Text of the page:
- Cultivate a sense of purpose.
Does your life feel like it is purpose-driven? If yes, define for yourself what that purpose encompasses. If you are drawing a blank, ask that your life’s purpose become clear to you. Meditate or contemplate on “purpose” and see what tidbits come through until you feel like you know the essence of your purpose, or perhaps part of it. Then pursue it—that's what'll help you build a growth mindset.
- Redefine “genius.”
We all have strengths and weaknesses. Explore and appreciate your strengths, and work to improve your weaknesses. This effort can help you build a growth mindset.
- Turn criticism around until you find its gift.
The purpose of criticism is to make things better. Someone else can see what you are doing from a slightly different perspective than you, and may have some valuable suggestions for you. If you open up to hearing suggestions, you can more easily develop your growth mindset.
- Value the process over the end result.
Remember, it’s the journey that matters, not the destination.
- Learn from the mistakes of others.
If you can learn from the mistakes of others, then you may be able to make fewer mistakes. This can sometimes calm the fear of trying new things, a key aspect of building a growth mindset.
- “Not yet” is OK.
When struggling with a task, remind yourself that you just haven’t mastered it “yet.” If you stick with it, time and practice will lead to improvement.
- Take risks in the company of others.
Try not to take yourself too seriously. Be willing to make mistakes in front of others, because if you're growing, this is bound to happen. And making mistakes in front of others will usually get easier with practice.
- Be realistic.
It takes time, sometimes lots of time, to learn a new skill, like learning a new language or learning to play an instrument or learning how to become a good lawyer. Keeping this in mind can help with a growth mindset.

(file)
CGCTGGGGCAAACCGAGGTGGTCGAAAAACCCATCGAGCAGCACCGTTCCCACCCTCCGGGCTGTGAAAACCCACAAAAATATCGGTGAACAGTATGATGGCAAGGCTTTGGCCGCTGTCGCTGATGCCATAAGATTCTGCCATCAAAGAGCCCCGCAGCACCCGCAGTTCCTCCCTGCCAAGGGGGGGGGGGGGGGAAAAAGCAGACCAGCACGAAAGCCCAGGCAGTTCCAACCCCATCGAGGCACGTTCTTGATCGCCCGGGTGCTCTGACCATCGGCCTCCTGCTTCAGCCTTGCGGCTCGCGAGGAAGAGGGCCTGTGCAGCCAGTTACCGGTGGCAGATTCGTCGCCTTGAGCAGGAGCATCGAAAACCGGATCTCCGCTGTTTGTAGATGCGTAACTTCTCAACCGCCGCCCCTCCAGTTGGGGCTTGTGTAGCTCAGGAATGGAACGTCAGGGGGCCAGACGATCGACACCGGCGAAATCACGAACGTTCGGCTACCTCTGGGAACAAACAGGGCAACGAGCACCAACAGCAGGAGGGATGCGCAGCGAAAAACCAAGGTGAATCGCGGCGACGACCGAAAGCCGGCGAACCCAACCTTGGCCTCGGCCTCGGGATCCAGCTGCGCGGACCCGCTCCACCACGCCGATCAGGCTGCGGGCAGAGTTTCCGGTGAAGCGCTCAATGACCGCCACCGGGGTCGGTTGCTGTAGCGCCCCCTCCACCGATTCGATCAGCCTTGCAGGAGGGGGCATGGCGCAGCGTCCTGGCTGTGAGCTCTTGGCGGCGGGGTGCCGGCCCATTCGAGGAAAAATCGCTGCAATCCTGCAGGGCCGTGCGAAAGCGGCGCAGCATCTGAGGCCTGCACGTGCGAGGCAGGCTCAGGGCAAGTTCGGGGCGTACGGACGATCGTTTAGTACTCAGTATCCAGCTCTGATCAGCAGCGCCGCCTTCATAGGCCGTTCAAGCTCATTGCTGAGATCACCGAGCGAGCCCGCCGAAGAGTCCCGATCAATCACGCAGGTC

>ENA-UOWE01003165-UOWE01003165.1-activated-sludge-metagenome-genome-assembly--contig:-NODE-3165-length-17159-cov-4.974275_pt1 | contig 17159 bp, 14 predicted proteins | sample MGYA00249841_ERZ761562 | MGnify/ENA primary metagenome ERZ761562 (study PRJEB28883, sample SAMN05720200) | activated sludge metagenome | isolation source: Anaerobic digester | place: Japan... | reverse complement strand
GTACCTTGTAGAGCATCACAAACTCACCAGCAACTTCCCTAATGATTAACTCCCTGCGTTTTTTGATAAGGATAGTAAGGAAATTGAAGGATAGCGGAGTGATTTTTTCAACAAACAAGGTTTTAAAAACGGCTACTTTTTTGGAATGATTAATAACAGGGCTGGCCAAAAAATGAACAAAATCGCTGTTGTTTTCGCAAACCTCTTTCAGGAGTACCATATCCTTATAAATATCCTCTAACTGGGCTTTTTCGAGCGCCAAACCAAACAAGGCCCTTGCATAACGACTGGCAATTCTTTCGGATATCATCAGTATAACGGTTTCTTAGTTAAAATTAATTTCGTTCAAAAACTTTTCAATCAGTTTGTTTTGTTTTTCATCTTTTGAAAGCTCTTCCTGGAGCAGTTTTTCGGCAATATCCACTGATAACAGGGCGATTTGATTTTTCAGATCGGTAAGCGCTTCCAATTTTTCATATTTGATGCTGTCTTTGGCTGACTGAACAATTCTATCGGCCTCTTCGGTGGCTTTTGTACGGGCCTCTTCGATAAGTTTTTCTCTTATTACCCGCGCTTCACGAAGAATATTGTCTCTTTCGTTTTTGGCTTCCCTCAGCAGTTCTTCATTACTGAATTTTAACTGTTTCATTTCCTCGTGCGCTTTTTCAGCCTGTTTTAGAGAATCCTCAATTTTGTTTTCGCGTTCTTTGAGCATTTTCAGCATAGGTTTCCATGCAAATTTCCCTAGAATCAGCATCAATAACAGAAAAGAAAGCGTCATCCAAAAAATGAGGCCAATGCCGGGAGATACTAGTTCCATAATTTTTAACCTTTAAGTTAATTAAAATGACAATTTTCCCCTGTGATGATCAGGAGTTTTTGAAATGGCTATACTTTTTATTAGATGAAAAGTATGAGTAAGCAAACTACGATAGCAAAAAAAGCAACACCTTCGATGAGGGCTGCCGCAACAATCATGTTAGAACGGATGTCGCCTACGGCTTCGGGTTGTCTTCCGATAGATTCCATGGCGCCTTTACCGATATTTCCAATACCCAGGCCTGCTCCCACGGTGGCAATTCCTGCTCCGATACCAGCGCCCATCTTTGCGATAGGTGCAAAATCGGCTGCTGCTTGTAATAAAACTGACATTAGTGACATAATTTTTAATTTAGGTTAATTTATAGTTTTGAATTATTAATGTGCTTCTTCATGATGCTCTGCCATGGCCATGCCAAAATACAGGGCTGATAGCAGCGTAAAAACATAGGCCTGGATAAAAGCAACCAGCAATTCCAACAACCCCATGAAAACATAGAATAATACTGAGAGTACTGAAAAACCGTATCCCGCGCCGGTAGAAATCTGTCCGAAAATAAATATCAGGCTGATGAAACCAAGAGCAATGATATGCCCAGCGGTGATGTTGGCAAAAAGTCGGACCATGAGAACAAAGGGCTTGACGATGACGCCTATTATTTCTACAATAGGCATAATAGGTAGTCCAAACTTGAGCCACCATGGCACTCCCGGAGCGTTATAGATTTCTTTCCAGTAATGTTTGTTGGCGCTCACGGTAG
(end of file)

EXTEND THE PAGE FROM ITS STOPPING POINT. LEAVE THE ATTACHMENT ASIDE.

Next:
- Speed is not important.
When you have a growth mindset, the end results are less of a focus. Instead, you fully engage and put effort into the process, no matter how long it takes. Incidentally, focusing on the process often also improves results, because you did put a lot of effort in along the way.
- Own your attitude.
If you value having a growth mindset, then take the time and make the effort to develop it. Persist and opportunities will come. Cultivate resilience along the way. You are remodeling your mind and that's a pretty cool thing.
Learned Optimism - Martin Seligman draws on more than twenty years of clinical research to demonstrate how optimism enhances the quality of life, and how anyone can learn to practice it.
Offering many simple techniques, Dr. Seligman explains how to break an 'I give up' habit, develop a more constructive explanatory style for interpreting your behaviour, and experience the benefits of a more positive interior dialogue.
These skills can help break up depression, boost your immune system, better develop your potential, and make you happier.
Also see - Learned Optimism Summary
Carol Dweck researches “growth mindset” — the idea that we can grow our brain's capacity to learn and to solve problems. In this talk, she describes two ways to think about a problem that’s slightly too hard for you to solve. Are you not smart enough to solve it, or have you just not solved it yet? A great introduction to this influential field.